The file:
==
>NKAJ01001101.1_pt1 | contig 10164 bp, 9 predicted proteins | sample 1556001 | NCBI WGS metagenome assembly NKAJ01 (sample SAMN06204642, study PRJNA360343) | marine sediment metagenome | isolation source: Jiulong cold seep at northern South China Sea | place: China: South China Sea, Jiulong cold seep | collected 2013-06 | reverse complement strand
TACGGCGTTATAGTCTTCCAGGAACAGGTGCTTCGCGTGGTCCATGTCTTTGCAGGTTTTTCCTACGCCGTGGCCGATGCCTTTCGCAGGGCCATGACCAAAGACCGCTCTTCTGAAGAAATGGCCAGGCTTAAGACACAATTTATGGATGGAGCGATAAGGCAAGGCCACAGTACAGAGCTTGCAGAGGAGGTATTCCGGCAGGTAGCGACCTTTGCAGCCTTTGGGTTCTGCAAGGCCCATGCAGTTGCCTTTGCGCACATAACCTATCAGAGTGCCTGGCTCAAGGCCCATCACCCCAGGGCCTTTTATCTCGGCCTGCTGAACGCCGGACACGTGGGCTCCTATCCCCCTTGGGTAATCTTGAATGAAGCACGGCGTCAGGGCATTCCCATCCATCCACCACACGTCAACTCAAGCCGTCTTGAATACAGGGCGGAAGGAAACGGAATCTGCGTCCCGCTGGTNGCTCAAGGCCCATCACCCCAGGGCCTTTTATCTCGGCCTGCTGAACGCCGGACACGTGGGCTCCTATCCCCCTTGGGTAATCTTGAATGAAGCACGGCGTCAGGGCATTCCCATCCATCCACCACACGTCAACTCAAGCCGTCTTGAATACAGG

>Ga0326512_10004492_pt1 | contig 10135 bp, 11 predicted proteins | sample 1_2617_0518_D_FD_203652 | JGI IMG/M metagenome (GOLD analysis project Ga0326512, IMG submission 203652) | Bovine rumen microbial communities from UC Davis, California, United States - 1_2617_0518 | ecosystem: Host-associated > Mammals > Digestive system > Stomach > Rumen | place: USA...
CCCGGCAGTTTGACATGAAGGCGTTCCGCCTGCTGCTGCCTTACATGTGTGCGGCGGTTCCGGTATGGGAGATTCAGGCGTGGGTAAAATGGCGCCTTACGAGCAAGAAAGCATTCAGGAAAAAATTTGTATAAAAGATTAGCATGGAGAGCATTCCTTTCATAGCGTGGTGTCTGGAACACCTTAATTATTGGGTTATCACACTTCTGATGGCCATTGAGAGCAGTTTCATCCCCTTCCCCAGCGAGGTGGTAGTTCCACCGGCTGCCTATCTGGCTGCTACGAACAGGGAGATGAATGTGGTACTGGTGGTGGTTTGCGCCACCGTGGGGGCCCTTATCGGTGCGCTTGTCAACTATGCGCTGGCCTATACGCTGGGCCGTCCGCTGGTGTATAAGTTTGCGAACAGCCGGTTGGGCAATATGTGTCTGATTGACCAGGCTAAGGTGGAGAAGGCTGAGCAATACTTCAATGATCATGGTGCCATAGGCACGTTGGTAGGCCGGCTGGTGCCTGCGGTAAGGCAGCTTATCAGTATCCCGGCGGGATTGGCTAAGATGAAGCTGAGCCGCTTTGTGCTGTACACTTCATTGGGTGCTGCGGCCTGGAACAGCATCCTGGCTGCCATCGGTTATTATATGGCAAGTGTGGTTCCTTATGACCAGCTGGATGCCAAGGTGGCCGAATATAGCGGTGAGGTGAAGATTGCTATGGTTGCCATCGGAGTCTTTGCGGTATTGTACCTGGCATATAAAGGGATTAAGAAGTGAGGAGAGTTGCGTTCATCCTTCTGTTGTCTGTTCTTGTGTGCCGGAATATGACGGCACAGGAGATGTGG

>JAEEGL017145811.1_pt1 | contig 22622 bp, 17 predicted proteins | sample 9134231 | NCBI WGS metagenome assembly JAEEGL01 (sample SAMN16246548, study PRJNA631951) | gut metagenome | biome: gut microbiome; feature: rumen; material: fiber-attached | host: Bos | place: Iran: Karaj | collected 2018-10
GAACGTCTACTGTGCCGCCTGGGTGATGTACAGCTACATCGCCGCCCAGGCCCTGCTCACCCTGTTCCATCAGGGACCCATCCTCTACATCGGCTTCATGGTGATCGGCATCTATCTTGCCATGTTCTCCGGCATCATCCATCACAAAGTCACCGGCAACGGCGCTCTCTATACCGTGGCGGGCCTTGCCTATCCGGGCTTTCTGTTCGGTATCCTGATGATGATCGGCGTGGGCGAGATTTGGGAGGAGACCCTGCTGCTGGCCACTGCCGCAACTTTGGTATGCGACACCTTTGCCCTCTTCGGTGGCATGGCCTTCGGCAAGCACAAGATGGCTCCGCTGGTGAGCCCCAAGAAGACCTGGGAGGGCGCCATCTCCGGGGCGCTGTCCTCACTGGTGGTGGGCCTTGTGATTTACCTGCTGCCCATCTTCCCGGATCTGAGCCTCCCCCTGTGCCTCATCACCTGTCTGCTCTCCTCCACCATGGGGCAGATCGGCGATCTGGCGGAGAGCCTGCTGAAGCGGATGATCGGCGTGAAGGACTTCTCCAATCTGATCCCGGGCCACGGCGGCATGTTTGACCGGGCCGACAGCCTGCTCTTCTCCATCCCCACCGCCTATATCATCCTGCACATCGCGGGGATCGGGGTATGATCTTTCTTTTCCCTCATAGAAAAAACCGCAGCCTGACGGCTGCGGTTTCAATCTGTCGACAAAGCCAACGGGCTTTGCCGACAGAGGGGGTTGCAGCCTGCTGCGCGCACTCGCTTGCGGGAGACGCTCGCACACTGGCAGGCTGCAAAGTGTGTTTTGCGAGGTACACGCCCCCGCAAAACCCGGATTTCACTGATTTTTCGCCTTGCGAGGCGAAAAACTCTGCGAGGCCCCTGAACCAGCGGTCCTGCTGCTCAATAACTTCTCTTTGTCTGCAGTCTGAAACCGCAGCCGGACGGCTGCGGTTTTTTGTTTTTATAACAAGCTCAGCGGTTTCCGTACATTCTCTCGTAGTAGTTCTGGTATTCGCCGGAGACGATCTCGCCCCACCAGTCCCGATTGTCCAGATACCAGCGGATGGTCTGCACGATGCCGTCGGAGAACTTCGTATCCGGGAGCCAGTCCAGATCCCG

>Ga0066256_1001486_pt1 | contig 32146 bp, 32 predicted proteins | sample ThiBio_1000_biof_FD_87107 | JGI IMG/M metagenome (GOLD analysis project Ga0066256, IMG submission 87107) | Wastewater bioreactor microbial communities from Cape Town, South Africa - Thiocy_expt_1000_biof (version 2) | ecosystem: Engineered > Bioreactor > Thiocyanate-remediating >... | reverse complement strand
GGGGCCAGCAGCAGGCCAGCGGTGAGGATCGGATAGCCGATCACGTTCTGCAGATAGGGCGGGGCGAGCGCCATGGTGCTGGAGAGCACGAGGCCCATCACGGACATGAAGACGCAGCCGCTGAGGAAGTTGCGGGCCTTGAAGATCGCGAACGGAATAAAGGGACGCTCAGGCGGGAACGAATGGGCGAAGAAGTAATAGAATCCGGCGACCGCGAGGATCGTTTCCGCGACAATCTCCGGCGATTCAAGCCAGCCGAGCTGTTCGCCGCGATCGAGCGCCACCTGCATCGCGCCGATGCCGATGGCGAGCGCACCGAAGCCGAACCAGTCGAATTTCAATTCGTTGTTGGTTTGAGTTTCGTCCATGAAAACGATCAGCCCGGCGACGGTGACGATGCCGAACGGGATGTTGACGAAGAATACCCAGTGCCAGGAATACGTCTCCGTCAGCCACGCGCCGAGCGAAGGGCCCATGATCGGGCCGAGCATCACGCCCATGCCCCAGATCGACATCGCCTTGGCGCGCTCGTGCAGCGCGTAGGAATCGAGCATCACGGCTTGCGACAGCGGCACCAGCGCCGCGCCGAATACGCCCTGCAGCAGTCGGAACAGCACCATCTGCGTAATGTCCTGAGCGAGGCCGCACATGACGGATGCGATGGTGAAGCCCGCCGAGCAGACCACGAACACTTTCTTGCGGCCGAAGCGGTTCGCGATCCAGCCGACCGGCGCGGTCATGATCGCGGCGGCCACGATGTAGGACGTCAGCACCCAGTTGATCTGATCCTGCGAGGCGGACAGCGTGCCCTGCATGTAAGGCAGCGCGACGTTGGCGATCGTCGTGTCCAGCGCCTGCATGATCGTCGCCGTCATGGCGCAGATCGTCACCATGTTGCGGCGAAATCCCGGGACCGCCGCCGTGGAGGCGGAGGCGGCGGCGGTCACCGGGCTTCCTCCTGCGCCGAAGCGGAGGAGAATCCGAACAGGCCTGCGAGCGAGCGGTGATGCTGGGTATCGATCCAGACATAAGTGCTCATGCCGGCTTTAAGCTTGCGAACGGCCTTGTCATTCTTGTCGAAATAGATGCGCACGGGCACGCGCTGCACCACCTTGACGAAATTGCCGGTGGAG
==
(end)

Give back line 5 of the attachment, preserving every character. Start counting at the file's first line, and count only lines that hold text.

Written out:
>JAEEGL017145811.1_pt1 | contig 22622 bp, 17 predicted proteins | sample 9134231 | NCBI WGS metagenome assembly JAEEGL01 (sample SAMN16246548, study PRJNA631951) | gut metagenome | biome: gut microbiome; feature: rumen; material: fiber-attached | host: Bos | place: Iran: Karaj | collected 2018-10